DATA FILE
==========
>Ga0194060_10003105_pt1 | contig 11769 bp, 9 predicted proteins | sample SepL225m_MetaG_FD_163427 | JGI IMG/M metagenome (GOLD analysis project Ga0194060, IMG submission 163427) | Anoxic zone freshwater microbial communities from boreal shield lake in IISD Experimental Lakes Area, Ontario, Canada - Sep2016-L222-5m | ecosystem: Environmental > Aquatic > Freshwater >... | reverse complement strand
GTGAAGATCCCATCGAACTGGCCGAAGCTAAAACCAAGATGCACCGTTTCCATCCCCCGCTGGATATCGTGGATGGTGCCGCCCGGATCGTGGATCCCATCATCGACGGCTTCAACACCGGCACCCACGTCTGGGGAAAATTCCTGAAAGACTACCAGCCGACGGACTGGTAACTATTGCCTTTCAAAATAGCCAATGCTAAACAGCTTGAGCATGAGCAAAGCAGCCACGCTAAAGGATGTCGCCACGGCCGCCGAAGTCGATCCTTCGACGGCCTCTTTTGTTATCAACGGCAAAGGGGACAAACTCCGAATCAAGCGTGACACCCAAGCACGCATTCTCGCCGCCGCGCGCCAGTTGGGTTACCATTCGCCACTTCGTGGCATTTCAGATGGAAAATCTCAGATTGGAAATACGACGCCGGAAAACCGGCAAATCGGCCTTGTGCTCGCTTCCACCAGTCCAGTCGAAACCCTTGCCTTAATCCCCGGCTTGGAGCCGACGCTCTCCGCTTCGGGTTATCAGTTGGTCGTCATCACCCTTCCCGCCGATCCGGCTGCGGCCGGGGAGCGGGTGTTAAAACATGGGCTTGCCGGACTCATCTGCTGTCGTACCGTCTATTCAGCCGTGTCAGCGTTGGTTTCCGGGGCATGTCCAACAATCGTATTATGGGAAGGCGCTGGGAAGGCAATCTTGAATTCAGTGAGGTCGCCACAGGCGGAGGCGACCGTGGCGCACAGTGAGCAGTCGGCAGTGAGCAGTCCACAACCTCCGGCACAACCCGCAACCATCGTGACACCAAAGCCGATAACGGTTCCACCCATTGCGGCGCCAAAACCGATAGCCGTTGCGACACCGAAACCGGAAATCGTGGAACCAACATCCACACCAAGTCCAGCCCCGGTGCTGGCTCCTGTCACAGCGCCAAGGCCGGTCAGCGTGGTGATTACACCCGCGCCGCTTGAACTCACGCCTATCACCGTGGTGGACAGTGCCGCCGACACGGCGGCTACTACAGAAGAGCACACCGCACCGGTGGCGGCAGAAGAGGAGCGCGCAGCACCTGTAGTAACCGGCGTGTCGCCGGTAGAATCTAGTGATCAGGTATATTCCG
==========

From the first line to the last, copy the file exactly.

>Ga0194060_10003105_pt1 | contig 11769 bp, 9 predicted proteins | sample SepL225m_MetaG_FD_163427 | JGI IMG/M metagenome (GOLD analysis project Ga0194060, IMG submission 163427) | Anoxic zone freshwater microbial communities from boreal shield lake in IISD Experimental Lakes Area, Ontario, Canada - Sep2016-L222-5m | ecosystem: Environmental > Aquatic > Freshwater >... | reverse complement strand
GTGAAGATCCCATCGAACTGGCCGAAGCTAAAACCAAGATGCACCGTTTCCATCCCCCGCTGGATATCGTGGATGGTGCCGCCCGGATCGTGGATCCCATCATCGACGGCTTCAACACCGGCACCCACGTCTGGGGAAAATTCCTGAAAGACTACCAGCCGACGGACTGGTAACTATTGCCTTTCAAAATAGCCAATGCTAAACAGCTTGAGCATGAGCAAAGCAGCCACGCTAAAGGATGTCGCCACGGCCGCCGAAGTCGATCCTTCGACGGCCTCTTTTGTTATCAACGGCAAAGGGGACAAACTCCGAATCAAGCGTGACACCCAAGCACGCATTCTCGCCGCCGCGCGCCAGTTGGGTTACCATTCGCCACTTCGTGGCATTTCAGATGGAAAATCTCAGATTGGAAATACGACGCCGGAAAACCGGCAAATCGGCCTTGTGCTCGCTTCCACCAGTCCAGTCGAAACCCTTGCCTTAATCCCCGGCTTGGAGCCGACGCTCTCCGCTTCGGGTTATCAGTTGGTCGTCATCACCCTTCCCGCCGATCCGGCTGCGGCCGGGGAGCGGGTGTTAAAACATGGGCTTGCCGGACTCATCTGCTGTCGTACCGTCTATTCAGCCGTGTCAGCGTTGGTTTCCGGGGCATGTCCAACAATCGTATTATGGGAAGGCGCTGGGAAGGCAATCTTGAATTCAGTGAGGTCGCCACAGGCGGAGGCGACCGTGGCGCACAGTGAGCAGTCGGCAGTGAGCAGTCCACAACCTCCGGCACAACCCGCAACCATCGTGACACCAAAGCCGATAACGGTTCCACCCATTGCGGCGCCAAAACCGATAGCCGTTGCGACACCGAAACCGGAAATCGTGGAACCAACATCCACACCAAGTCCAGCCCCGGTGCTGGCTCCTGTCACAGCGCCAAGGCCGGTCAGCGTGGTGATTACACCCGCGCCGCTTGAACTCACGCCTATCACCGTGGTGGACAGTGCCGCCGACACGGCGGCTACTACAGAAGAGCACACCGCACCGGTGGCGGCAGAAGAGGAGCGCGCAGCACCTGTAGTAACCGGCGTGTCGCCGGTAGAATCTAGTGATCAGGTATATTCCG